The Corvair Powered Zenair 601XL
February 24, 2004
We'll start this month's update with a little bit of other news from the Corvair Flyer Hangar. Above are
Bob Lester, far, and Steve Makish, near, flying their Corvair powered KRs over the Atlantic 10 miles from our
new hangar. They have about 210 hours on Corvair power between the two planes.
Above is a look behind our 601's firewall. You can see the Bosch coils inside, with the MSD coil selector
on the tray and the MSD firewall pass through on the right hand side.
The Bosch coils above are the recommended coil. They have internal resistors and come with brackets.
I trimmed the bracket to the shape on the left.
Above, Steve Upson works on the 601 cowling plug. He spent another 15 hours on it after this photo
Above is a top view of the 601. Note how the aluminum intake pipes lean inward. All hoses are Earl's AN-.
Firewall to distributor cap high tension line is well restrained, in fire sleeve. The engine uses both electric
and mechanical fuel pumps. It will be set up with my Front Starter Kit, rear John Deere generator, and remote
Here's a good look at the shape of the 601, above. You can clearly see how well my Front Starter fits
in the 13" Spinner package.
You can see the ARP head studs available from SC Performance in the photo above (test data will be
available soon), as well as the ARP case studs, SC/Corvair polished rods with ARP bolts, and billet failsafe
gear. This is first class work at an excellent value.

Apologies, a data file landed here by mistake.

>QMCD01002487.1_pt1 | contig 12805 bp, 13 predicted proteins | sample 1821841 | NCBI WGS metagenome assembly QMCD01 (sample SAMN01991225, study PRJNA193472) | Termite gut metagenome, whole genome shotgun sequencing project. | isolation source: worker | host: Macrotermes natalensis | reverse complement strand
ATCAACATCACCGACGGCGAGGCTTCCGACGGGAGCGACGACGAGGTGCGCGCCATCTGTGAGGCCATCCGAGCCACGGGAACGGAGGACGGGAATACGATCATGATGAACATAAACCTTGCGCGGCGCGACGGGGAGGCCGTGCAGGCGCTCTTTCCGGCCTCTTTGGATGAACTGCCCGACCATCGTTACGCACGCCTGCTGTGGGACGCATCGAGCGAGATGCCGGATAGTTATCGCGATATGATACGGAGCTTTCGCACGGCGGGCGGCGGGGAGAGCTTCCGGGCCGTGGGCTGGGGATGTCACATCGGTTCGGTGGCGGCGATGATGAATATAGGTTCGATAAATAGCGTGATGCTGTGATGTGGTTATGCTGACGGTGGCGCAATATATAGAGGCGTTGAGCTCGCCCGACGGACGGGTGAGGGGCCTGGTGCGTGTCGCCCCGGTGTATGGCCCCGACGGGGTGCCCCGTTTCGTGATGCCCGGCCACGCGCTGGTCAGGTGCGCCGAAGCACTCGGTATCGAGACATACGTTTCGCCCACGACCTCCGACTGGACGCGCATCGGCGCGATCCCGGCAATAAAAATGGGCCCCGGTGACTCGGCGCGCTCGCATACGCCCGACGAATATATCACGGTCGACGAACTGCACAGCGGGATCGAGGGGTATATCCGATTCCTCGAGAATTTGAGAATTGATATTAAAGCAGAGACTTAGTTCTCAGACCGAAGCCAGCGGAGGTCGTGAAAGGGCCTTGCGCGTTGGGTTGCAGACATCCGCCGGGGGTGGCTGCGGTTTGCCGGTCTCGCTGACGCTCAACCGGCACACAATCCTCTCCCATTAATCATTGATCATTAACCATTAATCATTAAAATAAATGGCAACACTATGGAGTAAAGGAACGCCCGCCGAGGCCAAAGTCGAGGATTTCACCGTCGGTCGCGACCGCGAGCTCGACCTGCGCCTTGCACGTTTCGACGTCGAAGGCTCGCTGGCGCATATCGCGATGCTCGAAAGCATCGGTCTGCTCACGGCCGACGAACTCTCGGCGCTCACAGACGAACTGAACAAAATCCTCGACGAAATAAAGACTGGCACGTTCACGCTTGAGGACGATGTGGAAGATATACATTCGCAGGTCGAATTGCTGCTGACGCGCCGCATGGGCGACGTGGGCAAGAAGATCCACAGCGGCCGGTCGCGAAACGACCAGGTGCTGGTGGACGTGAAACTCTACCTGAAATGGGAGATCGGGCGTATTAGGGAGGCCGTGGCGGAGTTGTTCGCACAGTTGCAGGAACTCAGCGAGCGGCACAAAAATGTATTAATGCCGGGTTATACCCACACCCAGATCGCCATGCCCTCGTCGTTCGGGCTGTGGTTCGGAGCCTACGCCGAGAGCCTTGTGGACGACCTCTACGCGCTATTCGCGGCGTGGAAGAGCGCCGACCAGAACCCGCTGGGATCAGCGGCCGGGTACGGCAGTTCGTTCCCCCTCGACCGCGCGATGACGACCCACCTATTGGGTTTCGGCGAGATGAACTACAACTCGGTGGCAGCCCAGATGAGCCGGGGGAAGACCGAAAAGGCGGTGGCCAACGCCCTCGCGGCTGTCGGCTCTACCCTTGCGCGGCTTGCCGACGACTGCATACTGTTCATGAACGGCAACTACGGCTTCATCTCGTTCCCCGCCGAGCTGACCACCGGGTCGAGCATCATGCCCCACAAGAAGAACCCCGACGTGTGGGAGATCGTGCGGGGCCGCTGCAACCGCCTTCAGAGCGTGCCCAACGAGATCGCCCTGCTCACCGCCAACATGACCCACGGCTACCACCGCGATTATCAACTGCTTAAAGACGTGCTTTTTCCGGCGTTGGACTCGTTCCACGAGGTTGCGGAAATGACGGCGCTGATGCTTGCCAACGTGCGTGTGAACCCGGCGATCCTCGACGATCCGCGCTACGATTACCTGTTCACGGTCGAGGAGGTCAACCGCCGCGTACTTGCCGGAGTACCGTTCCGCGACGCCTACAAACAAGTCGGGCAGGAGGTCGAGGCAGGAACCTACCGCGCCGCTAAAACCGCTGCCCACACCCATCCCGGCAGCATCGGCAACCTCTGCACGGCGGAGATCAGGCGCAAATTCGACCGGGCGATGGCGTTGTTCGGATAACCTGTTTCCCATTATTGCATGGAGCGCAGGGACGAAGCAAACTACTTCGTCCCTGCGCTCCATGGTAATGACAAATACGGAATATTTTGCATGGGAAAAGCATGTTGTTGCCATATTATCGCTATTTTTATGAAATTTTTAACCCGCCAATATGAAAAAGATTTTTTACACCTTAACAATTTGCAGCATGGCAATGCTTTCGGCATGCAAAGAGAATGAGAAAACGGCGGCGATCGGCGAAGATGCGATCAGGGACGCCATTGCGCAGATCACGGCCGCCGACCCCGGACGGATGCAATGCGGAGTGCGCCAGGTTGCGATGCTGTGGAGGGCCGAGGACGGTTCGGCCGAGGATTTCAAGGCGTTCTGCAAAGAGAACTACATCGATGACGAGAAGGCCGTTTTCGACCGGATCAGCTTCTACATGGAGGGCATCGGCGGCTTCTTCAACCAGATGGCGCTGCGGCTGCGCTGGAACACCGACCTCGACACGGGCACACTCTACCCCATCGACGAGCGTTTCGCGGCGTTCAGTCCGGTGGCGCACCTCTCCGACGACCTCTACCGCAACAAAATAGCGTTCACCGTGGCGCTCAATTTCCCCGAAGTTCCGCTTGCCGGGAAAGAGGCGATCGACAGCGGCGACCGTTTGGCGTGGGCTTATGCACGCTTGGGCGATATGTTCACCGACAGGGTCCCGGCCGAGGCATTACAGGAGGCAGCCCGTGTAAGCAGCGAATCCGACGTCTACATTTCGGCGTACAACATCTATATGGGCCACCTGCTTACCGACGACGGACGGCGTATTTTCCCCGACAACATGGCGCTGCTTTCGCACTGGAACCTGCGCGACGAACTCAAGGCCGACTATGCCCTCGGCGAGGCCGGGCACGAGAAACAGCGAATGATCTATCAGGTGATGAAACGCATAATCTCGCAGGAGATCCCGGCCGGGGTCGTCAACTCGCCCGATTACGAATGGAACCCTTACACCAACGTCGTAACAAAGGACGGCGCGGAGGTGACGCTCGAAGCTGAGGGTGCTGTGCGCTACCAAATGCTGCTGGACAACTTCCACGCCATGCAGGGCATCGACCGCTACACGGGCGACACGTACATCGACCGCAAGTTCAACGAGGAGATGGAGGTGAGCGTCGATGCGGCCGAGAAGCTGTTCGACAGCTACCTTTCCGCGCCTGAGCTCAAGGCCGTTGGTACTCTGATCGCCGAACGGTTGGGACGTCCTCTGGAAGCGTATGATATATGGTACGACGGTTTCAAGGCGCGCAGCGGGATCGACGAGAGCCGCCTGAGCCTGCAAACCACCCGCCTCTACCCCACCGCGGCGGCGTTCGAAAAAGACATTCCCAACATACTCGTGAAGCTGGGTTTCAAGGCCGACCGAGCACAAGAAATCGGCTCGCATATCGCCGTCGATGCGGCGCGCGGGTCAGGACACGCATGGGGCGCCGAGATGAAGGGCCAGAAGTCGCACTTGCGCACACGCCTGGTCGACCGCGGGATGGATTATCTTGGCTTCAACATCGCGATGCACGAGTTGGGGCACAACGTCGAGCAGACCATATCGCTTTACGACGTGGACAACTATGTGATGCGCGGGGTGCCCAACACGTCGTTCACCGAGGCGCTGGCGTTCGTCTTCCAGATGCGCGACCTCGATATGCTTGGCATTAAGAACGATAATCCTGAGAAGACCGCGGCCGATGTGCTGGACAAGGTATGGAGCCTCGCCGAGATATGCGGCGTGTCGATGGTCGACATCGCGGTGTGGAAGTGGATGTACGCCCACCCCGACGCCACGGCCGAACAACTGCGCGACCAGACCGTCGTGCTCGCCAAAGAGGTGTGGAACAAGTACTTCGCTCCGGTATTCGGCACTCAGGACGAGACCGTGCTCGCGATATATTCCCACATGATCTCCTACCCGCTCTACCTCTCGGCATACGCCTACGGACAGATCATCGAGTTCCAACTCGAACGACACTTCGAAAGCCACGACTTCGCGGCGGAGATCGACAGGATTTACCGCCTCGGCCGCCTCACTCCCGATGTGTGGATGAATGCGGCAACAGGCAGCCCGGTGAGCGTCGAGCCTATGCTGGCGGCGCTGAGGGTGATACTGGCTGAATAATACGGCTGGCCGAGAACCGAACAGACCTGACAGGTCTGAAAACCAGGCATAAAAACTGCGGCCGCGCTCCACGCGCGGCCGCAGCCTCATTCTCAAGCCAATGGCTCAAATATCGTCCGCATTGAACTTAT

The MA3-SPA carburetor is mounted to the bottom of the engine in the photo above. The fuel system components
are on the left, oil system on right. The gasoclator is from Andair, electric pump is Facet to mechanical pump, and
return to fuel sensor log is above the gascolator. Pressure switches, gauges and primer are on the
log. The end of the log is connected to the carburetor.
The oil system log has mechanical pressure, temperature and 20psi switches. The cooler is B&M, made by Long
in Canada. It's marketed by various brands.
The oil cooler, above, will be fed by hose from the top baffling, which has a flapper door inside to
facilitate fast oil heat up.
"You could build an airplane without it, but I wouldn't fly it," Col. John Gus Warren says.
Gus Warren shows off his copy of AC-43.13-1B/2A, above. The FAA considers this approved technical data for
Acceptable Methods, Techniques and Practices for Aircraft Inspection, Repair and Alterations. Every week,
I read questions on the Internet which are obviously from people who do not own this book. Sadly, there are
often responses from people who don't own a copy either. This book is the bible for A&P mechanics. There
are no wrong answers in it. When I showed up for my first day at Embry Riddle, I was issued a copy. The department
chairman came in and said, "Read it closely. Many people paid with their lives for the knowledge contained here."
It's available from the EAA bookstore for $19.95. Call 1-800-843-3612.